3. Peter Gemma

    This is an open forum so posts like this can’t be censored, but the slow input of news over the past couple of months allows stuff like this to stand out like a sore thumb: who on earth cares about neo-nazi nuts parading as a political party? It takes away from legit discussions of relevant policy and politics by credentialed and interesting people.

  4. Richard Winger

    This is not a period of slow news! Bills to improve ballot access are pending in California, Connecticut, Florida, Hawaii, Illinois, Massachusetts, Montana, Nebraska, New Mexico, Oklahoma, Pennsylvania, Tennessee, Virginia, and West Virginia. Lawsuits to make things better are pending in many states as well. But there should be even more states with ballot access improvement bills. I’m disappointed that so far there are no such bills in Alabama, Arizona, Arkansas, Georgia, Indiana, Kentucky, Maine, Maryland, Nevada, New Hampshire, North Carolina, North Dakota, Ohio, Rhode Island, South Carolina, South Dakota, and Texas.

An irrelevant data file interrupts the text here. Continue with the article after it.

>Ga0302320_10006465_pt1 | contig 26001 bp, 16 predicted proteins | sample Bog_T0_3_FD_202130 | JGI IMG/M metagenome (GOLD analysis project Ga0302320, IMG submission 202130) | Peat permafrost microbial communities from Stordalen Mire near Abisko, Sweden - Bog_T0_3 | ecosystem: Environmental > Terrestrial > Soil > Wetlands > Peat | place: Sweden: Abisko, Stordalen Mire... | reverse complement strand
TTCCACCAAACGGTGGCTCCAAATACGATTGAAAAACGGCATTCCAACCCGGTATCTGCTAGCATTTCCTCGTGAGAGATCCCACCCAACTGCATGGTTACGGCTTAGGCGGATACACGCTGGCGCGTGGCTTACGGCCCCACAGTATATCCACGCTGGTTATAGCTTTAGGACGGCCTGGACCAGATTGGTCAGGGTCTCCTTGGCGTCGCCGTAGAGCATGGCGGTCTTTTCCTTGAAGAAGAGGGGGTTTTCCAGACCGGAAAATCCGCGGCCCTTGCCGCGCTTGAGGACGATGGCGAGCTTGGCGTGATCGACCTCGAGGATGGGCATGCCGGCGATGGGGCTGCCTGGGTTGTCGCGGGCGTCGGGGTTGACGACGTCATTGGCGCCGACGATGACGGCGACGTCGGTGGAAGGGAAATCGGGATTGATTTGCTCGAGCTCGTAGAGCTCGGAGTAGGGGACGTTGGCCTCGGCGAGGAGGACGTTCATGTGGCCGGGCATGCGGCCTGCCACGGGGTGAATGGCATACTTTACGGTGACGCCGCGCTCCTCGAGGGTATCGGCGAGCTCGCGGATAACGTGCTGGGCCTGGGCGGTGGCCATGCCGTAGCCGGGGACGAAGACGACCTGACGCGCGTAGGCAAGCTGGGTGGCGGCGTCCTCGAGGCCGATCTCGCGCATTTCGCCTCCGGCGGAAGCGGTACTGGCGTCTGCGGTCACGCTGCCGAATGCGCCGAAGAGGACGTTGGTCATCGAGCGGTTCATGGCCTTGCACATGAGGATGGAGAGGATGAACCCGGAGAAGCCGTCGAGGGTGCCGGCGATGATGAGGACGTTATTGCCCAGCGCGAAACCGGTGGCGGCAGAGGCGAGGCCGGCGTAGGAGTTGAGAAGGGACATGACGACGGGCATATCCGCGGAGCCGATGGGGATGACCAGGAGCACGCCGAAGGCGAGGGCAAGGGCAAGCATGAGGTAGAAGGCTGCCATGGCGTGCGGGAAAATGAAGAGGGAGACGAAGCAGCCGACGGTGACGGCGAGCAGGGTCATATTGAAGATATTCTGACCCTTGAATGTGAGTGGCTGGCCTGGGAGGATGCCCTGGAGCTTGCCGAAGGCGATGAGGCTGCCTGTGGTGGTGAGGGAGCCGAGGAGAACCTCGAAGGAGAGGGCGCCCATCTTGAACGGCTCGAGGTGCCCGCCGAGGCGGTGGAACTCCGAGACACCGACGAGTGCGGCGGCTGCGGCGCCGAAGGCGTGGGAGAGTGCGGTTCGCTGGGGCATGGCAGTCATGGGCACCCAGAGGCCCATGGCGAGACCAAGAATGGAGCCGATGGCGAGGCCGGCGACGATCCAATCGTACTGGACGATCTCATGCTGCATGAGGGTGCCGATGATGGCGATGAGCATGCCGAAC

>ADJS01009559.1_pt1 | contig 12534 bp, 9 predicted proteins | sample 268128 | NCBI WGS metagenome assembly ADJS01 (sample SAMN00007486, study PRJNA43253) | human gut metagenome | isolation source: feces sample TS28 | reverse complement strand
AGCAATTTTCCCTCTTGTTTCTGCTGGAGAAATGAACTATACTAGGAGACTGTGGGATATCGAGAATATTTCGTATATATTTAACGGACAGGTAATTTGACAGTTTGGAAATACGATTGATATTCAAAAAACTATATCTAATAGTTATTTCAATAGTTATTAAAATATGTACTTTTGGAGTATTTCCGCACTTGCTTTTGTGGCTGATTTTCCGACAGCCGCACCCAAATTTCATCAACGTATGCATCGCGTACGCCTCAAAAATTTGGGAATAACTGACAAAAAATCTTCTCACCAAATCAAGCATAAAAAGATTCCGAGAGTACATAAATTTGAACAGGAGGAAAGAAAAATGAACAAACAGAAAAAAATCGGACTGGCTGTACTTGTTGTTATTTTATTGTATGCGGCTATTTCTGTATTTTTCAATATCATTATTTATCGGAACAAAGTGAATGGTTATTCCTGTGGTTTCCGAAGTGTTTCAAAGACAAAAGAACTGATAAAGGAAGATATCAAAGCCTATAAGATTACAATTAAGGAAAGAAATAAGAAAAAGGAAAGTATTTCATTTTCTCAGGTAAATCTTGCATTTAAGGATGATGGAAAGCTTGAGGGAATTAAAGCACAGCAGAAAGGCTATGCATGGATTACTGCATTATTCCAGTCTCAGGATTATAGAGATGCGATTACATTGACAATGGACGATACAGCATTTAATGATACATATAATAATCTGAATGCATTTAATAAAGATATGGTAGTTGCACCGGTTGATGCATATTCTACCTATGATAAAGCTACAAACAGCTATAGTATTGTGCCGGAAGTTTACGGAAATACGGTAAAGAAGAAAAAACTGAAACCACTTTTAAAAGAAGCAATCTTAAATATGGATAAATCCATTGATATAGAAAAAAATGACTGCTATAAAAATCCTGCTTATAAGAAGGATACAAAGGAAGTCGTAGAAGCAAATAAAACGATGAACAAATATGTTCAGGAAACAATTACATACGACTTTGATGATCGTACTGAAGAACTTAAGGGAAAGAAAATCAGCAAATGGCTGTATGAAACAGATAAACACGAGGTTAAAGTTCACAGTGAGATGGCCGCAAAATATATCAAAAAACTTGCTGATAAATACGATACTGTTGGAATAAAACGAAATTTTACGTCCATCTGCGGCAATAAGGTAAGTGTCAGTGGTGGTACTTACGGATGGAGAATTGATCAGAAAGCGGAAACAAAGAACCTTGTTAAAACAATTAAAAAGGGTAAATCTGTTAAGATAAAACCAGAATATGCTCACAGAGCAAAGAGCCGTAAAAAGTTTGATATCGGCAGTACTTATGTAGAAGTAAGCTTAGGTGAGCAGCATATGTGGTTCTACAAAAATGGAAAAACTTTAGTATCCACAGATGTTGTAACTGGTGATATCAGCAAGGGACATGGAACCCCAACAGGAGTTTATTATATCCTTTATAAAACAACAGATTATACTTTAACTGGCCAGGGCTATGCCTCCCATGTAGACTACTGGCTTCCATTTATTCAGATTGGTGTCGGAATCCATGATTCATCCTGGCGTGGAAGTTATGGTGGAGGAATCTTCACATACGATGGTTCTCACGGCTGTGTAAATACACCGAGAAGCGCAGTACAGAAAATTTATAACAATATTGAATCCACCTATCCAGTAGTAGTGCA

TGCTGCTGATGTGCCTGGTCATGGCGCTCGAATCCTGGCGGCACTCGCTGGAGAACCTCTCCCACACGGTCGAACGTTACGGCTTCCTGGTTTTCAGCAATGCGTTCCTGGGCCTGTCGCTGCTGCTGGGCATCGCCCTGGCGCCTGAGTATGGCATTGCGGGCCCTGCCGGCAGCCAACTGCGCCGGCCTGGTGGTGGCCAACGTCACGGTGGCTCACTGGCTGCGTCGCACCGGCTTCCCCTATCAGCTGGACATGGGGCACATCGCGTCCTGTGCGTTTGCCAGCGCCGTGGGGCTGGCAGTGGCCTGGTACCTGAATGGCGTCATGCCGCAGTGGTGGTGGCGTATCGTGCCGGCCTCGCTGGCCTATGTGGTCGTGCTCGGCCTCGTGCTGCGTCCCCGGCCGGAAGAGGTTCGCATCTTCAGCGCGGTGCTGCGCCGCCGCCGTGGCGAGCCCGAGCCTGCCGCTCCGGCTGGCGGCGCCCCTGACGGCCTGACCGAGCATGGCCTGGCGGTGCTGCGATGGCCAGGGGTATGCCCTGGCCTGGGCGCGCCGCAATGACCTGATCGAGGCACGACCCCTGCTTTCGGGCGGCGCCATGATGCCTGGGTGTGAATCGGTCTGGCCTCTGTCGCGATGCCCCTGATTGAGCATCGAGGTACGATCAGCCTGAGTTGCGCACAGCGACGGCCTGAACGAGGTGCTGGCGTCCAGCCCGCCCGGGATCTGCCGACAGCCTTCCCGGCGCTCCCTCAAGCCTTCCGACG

5. Krzysztof Lesiak Post author

    Richard, I can’t speak for everyone but this has definitively been a period of slow news. Not much of note has been going on in third party land. And I don’t think it would make sense for us to repost all your articles to IPR, that would after all possibly decrease site traffic on BAN. Also IPR needs original content so it can be included on Google News, I do believe.

    Also, while one can assign to the AFP many different labels, neo-Nazi is not one of them. I have a great deal of proof to back this up. Sure, some sympathizers of the party are neo-Nazis, skinheads, and similar garbage, but the party is not Hitlerite in nature. I have spoken at great length with the chairman Bill Johnson and membership secretary Jamie Kelso and neither even remotely profess any admiration of Hitler or for National Socialism. In fact, they immediately kicked out a candidate in 2010 the minute he starting posting about his love of the Third Reich and support of genocide.

    And I’m saying this from a purely objective, journalist standpoint. I support the CP, not these guys.

  6. Nick